The COVID-19 pandemic has upended the business world and put tens of millions out of work in the U.S. At the same time, it’s caused a seismic shift in the way many companies operate, the biggest change being that more business functions are done while working remotely.
But along with the work-from-home aspect, the fallout from the coronavirus will fundamentally change recruiting and hiring practices long after the pandemic has passed, says Jack Whatley (www.humancodeofhiring.com), a recruiting strategist who specializes in creating employer branding campaigns.
“Social distancing, shelter-in-place orders and the forced closing of businesses will change the way we look at employment,” Whatley says. “No longer will the promises of changing the world attract the modern workforce. Safety and job stability are at the top of the mind for the modern job seeker – and that changed what they want in a job.
“Businesses will have to become employee-centric as well as customer-centric. The companies that have the ability to capture that part of the employee message, put it into their employer branding, and reinforce it throughout recruitment marketing campaigns are going to be the companies moving ahead in a much different world.”
As states begin different stages of reopening for business, Whatley breaks down what companies should do when recruiting, hiring, and re-hiring:
Create a communication campaign. “If you’re a company that laid off employees with the hope of bringing them back, you have to reach out with genuine communication that goes the extra mile,” Whatley says. “It should let them know in detail what steps the company is taking. Those people who were let go unexpectedly and lived paycheck to paycheck, they’ll be emotionally drained and stressed. A company bringing them back needs to make them feel valued so the company doesn’t lose that relationship.”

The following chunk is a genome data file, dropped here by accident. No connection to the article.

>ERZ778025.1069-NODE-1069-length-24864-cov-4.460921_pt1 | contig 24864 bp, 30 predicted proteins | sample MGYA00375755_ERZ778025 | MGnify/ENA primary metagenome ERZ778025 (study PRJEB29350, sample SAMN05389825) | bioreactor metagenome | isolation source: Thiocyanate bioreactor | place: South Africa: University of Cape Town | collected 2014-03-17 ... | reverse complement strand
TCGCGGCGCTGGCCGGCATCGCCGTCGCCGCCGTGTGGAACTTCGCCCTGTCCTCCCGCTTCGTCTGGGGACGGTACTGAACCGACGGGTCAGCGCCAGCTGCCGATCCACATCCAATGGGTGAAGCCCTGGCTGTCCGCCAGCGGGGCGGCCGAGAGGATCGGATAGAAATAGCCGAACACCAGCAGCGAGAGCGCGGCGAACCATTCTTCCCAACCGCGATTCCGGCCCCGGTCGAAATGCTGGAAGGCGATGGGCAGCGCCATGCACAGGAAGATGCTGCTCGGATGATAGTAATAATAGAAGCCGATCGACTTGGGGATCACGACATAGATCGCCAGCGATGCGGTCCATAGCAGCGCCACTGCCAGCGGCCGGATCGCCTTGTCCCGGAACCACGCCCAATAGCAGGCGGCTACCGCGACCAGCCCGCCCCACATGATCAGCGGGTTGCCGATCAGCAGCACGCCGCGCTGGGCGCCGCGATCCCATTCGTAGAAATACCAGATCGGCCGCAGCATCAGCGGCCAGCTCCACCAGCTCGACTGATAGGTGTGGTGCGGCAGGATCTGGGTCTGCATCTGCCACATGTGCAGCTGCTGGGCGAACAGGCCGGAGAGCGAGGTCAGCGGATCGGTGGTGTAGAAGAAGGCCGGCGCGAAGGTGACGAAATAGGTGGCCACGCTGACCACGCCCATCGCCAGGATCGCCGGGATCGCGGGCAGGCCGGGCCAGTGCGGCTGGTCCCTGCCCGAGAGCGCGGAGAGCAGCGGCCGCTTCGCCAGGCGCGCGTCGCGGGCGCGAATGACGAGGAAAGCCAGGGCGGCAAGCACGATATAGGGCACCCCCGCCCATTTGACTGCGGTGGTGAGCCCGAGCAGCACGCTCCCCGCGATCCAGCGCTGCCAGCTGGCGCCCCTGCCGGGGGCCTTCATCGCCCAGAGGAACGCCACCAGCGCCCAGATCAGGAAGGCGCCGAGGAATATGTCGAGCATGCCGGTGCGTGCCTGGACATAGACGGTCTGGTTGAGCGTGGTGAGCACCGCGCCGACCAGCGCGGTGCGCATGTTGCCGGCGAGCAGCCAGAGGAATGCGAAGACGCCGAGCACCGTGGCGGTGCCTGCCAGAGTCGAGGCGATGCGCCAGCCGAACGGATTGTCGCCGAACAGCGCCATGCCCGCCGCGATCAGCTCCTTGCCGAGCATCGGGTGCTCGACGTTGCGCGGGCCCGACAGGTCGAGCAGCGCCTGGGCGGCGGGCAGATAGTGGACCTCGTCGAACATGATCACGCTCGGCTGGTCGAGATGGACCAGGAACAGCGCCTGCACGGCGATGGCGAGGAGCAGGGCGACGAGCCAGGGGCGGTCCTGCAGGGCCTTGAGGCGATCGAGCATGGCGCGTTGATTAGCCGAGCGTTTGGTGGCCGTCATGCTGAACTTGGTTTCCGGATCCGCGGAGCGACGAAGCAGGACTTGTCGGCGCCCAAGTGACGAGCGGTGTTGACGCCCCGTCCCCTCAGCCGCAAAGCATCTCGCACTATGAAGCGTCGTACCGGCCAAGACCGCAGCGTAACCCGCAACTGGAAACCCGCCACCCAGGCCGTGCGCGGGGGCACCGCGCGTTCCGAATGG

Be careful in rehiring. Rehires won’t be a straightforward process for some companies. Circumstances won’t allow them to rehire or bring back from furlough all of their former employees. “Employers must be cautious in determining who to bring back to the workplace; they need to mitigate the risk of potential discrimination claims, which could be based on the decision not to bring back certain employees,” Whatley says. “Employers will need to have a legitimate, non-discriminatory reason for choosing which employees to rehire. Those reasons include seniority, operational needs or documented past performance issues. Employers should document their decision-making process now, before deciding who will be invited back.”
Focus on expanded employee rights. Whatley thinks a new appreciation for workers may be emerging as state and local governments mandate paid sick leave and family leave during the outbreak. Some companies are shifting their focus to hourly workers as well for those perks. “This change could become permanent,” Whatley says, “as organizations work hard to hire new staff and increase retention rates.”
Streamline the process. “If the recruiting process gets backlogged,” Whatley says, “it causes problems for your current employees and an under-staffed company. It becomes frustrating for them, because they’re forced to work overtime, and the big workload kills morale and increases turnover.”
“Most companies look at hiring people as a transaction – they need to fill a seat,” Whatley says. “They place a job posting and fill the job. In the new world, that will no longer be the case. To get the best talent, companies will have to engage people sooner, more thoughtfully, and put a higher priority on what employees value most in a job.”
Previously published on permission.
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